The Colorado Rockies, seemingly, always allow hits to opposing pitchers.
There’s a reason why we post this frequently on Twitter and other people have noticed too.
On Baseball-Reference, they have tons of splits for batters but there’s one problem: They just list stats by position in the lineup and this includes pinch-hitters. For example, on Tuesday, for the San Diego Padres, outfielder Wil Myers started out the game on the bench but pinch-hit and hit in the 9th spot in the lineup, where a pitcher usually is.
This past Saturday in Cincinnati, Rockies infielder Ryan McMahon started out the game on the bench as well but he made a pinch-hitting appearance … in the 9th spot.
So we went through all 68 of the box scores to determine what opposing pitchers are hitting against the Rockies.
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And for the record, this includes starting pitchers and relief pitchers. The Rockies haven’t faced any position players that were pitching before their plate appearance this year but they have faced position players that became pitchers later in the game so they do not count. But if a pitcher was used as a pinch-hitter or if a pitcher hit in any spot in the lineup (9th or otherwise), they were counted.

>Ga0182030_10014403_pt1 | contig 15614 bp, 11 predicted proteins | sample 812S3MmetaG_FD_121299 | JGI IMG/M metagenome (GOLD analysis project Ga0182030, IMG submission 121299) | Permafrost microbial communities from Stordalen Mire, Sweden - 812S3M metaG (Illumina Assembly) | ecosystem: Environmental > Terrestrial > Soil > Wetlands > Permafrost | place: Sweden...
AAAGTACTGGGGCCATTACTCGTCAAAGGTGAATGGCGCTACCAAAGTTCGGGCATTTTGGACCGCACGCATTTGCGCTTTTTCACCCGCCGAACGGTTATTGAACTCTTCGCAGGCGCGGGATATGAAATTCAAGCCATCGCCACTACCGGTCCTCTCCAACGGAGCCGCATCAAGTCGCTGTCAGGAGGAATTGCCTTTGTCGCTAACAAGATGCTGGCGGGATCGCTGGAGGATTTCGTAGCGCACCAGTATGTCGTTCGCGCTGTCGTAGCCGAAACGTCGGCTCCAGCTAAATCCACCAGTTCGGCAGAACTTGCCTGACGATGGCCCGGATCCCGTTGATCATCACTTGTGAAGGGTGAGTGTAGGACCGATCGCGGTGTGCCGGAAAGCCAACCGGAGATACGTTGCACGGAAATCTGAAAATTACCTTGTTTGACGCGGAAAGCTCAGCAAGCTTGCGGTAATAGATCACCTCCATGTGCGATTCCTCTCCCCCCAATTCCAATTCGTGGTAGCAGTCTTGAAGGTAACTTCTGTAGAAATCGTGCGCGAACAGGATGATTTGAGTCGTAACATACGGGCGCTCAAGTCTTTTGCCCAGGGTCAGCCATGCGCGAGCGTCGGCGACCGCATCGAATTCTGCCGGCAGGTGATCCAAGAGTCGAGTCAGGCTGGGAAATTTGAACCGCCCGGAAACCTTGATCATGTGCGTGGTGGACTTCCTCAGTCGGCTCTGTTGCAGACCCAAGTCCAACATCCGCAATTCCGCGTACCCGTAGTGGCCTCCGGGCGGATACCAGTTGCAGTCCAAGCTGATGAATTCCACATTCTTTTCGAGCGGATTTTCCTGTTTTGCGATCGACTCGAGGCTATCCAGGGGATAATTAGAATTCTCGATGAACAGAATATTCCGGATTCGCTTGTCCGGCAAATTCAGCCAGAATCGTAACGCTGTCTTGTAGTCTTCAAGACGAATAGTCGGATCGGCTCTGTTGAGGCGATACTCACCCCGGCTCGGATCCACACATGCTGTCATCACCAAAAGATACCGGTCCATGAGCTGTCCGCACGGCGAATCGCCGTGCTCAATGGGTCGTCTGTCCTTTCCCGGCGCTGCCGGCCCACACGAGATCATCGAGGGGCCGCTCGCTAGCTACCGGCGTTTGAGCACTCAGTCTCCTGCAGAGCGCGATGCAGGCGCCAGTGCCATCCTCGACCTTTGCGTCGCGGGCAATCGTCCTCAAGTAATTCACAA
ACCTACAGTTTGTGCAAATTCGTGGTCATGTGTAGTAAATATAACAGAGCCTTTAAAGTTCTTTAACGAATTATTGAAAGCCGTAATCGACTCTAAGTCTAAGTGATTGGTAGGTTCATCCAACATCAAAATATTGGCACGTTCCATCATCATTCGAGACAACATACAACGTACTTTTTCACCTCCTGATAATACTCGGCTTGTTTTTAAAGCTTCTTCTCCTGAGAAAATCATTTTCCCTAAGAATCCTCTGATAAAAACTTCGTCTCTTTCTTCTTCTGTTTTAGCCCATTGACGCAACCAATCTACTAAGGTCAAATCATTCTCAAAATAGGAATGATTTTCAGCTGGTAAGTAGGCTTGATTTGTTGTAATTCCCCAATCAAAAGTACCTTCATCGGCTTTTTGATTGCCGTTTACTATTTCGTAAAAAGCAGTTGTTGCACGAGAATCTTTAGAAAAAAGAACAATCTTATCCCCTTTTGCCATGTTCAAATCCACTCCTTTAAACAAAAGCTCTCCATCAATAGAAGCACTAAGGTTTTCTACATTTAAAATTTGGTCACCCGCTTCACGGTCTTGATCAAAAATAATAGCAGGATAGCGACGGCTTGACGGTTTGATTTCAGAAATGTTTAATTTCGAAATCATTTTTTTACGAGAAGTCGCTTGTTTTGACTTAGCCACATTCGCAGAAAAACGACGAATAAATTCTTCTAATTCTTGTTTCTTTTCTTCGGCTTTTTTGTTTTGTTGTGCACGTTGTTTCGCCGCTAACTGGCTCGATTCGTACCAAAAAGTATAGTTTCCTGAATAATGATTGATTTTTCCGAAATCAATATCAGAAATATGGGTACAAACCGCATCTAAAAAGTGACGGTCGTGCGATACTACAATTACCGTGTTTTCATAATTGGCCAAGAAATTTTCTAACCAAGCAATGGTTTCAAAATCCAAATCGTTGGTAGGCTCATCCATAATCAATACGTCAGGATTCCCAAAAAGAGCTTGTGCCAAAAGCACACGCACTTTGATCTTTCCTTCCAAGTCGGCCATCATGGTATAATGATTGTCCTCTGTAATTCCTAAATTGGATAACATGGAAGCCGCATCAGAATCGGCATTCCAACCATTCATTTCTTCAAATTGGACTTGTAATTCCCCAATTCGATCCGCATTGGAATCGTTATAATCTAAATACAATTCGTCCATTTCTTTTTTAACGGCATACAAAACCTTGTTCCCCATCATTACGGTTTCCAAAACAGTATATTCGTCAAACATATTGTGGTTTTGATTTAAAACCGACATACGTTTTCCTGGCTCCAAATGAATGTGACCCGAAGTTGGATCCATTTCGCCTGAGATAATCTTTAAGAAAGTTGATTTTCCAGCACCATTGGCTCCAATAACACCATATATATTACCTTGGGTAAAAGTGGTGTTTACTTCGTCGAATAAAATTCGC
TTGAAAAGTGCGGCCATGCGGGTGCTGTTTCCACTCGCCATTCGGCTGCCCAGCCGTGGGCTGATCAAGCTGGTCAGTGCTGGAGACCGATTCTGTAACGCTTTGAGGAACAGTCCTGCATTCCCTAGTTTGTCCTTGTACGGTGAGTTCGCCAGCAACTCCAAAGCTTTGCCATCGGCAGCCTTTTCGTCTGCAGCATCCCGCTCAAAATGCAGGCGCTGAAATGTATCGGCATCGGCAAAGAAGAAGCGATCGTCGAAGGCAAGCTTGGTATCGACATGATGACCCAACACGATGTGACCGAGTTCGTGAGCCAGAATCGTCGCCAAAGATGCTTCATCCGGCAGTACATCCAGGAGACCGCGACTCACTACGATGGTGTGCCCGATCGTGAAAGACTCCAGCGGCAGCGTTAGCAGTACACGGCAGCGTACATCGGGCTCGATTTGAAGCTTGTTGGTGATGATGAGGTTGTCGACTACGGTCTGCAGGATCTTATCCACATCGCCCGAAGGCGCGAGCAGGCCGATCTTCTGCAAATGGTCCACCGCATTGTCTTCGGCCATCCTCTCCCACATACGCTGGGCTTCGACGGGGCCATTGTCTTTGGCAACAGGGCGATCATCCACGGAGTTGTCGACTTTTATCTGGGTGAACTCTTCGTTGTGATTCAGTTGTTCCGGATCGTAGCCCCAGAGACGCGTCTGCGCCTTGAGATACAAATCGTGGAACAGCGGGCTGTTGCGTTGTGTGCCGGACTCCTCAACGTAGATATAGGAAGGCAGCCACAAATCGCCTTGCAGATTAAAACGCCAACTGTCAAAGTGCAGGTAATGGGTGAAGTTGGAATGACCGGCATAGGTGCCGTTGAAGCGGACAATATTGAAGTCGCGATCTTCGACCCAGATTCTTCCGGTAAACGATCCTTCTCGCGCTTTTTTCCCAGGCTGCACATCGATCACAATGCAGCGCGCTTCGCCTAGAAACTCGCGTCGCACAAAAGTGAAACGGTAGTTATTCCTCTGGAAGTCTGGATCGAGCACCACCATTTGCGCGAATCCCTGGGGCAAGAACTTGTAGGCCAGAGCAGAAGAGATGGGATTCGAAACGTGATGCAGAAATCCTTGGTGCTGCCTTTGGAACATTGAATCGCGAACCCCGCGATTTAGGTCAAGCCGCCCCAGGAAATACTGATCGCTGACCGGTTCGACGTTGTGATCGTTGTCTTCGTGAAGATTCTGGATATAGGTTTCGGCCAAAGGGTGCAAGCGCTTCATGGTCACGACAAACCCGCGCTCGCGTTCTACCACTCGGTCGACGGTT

Opposing pitchers hit well against Colorado Rockies pitchers, in comparison
Entering Wednesday (68 games), opposing pitchers have gone 19-for-117 against Rockies pitching with 17 singles, a double, a home run, seven walks, and one hit batsmen.
That means opposing pitchers are hitting .162 with an on-base percentage of .216. That’s not particularly glowing (whispers: which is why the DH needs to and will be coming to the NL full-time very soon) but for pitchers, those are very good numbers.
For comparison, of the 15 National League teams entering Tuesday, only one team’s pitchers have a higher batting average (the Atlanta Braves with a .176 batting average). The Mets pitchers lead the NL in on-base percentage at .194, 22 points lower than pitcher’s OBP against the Rockies and only the Braves have a higher slugging percentage (.275) than opposing pitchers do against Rockies pitching (.197).
It may not be as high of a number as some of you expected (and, frankly, as much as we expected) but the Rockies do, in comparison, give up a lot of hits and a lot of walks (seven, in fact) to opposing pitchers, which, as Rockies manager Bud Black likes to say, is “ill-advised.”